News Briefs: Watertown Cited for Safety Violations in Operator’s Death

In this week's water and wastewater news, New York officials hand down seven safety citations in the wake of a wastewater operator's death; and California puts a structure in place for indirect potable reuse in its reservoirs

News Briefs: Watertown Cited for Safety Violations in Operator’s Death

The city of Watertown, New York, has been cited by the state for seven safety violations related to the death of wastewater treatment plant worker Gregory Eliopoulos last year.

An investigation by the Public Employee Safety and Health Bureau found that an injury sustained by Eliopoulos while he was adjusting a fitting on a high-pressure hydraulic line caused his death.

“Mr. Eliopoulos should have never been placed in this dangerous situation that ended up costing him his life and it was absolutely appropriate for the state to cite the city and hold them accountable over these violations,” says CSEA spokesperson Mark Kotzin.

The CSEA claims the city failed to train workers appropriately, provide isolation equipment, and have an energy-control plan.

Source: WWNYTV News

 California Board Approves Rules for Indirect Potable Reuse

The California State Water Resources Control Board recently approved new measures to allow recycled water to be added to the state’s reservoirs in new rules that could be implemented by 2023.

“This is a type of indirect potable use,” says Miryam Barajas of the board. “It’s not treated recycled water that goes directly to someone’s house. It’s highly treated.”

The new regulations could, according to Barajas, affect all 36 of California’s reservoirs. The decision was made after a two-year public review process and hearing by an expert panel.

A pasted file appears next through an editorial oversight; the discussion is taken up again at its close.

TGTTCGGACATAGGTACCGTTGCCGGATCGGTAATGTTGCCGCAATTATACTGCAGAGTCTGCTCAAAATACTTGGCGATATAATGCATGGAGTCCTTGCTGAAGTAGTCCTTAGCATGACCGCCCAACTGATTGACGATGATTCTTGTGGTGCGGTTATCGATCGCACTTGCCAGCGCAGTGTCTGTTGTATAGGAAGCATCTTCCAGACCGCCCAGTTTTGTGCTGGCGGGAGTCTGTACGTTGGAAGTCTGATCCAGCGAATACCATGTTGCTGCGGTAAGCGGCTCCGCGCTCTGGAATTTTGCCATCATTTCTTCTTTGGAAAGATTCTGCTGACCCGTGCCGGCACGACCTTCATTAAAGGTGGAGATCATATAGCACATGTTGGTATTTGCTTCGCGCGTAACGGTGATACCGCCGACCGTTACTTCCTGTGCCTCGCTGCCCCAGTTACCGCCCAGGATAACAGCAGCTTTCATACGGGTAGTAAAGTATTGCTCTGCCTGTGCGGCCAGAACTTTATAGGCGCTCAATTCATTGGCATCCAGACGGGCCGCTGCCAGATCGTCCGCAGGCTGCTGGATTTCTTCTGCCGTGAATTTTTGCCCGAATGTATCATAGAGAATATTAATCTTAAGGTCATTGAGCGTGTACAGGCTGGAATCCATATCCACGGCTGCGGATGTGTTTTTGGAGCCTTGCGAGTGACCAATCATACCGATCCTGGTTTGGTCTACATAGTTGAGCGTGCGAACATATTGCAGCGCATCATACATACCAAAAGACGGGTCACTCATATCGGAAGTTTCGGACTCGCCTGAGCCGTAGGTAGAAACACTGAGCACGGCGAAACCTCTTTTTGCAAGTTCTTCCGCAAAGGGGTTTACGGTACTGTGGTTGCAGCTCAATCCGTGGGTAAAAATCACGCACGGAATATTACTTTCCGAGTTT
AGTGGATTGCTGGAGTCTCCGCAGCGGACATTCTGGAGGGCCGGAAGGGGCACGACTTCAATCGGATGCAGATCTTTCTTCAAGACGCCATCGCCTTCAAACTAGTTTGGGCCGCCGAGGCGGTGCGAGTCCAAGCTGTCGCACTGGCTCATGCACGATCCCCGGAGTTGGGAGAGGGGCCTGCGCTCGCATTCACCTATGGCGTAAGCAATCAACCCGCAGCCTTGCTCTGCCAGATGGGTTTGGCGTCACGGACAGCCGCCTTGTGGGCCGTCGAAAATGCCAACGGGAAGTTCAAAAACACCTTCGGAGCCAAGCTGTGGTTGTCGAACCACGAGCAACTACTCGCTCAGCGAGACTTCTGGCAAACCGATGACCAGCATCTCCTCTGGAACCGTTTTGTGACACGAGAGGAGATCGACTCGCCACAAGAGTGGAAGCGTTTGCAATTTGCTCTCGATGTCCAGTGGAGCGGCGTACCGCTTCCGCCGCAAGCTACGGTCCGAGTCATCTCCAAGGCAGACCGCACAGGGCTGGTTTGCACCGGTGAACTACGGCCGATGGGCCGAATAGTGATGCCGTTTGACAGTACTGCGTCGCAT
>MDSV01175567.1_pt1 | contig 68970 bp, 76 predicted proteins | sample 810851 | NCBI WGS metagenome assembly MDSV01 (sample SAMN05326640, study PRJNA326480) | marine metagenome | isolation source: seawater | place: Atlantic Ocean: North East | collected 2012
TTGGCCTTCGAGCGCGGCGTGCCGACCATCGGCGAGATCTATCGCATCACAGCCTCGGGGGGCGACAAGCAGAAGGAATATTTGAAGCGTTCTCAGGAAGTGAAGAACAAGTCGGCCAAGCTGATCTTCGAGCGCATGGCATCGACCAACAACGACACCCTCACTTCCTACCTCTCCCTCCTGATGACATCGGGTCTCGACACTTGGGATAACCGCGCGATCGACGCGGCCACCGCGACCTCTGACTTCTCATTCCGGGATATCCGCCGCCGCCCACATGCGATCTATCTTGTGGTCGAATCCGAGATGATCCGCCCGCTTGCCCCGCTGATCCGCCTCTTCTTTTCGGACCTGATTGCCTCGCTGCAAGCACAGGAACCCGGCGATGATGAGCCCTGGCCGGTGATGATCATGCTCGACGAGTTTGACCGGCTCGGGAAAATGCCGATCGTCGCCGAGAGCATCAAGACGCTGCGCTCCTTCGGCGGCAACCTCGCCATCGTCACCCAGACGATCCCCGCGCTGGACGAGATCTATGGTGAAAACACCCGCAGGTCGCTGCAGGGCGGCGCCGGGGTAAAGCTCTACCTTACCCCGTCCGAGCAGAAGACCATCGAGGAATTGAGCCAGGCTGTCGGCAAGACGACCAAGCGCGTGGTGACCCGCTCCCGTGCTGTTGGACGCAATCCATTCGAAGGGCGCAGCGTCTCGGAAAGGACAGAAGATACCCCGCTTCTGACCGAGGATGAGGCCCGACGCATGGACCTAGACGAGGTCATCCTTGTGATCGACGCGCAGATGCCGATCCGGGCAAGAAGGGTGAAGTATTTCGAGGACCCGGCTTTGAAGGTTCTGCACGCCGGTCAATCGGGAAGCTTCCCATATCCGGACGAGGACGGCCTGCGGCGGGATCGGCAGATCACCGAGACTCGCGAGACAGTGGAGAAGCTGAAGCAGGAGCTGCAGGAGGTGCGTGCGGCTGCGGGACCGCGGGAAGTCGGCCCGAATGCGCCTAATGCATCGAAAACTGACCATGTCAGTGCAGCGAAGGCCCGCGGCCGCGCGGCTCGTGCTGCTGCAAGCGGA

The board also continues its work to implement a direct potable reuse program in the state.

Source: SF Gate

Memphis Pumping Untreated Waste Into Mississippi After Plant Failure

After multiple failures at the wastewater treatment plant in Memphis, Tennessee, operators are pumping untreated waste directly into the Mississippi River in an effort to deal with a huge overflow near the General Dewitt Spain Airport.

The water is a mix of one part waste to five parts river, according to Action News 5, and the water continues rising.

“We do not have water on the runway, or at the hangers yet, but as you can see from some of the efforts around the airport, it is getting a little closer,” Terry Blue, with Memphis Shelby County Airport Authority, told Action News 5.

Source: Action News 5

 Cape Town Delays ‘Day Zero’

Although its reservoir levels continue to decline, officials in Cape Town, South Africa, have pushed back the city’s Day Zero to early 2018.

Water restrictions remain in place for residents and visitors, as the day Cape Town runs out of water still looms.

“The city now projects that, if there was to be no rainfall, Day Zero would arrive on Aug. 27, 2018,” the city’s executive deputy mayor, Ian Neilson told The Independent. “As this date falls deep within the normal rainfall period, it is no longer appropriate to project the date without any consideration of rainfall. Thus, provided we continue our current water savings efforts, Day Zero can be avoided completely this year.”

Source: The Independent


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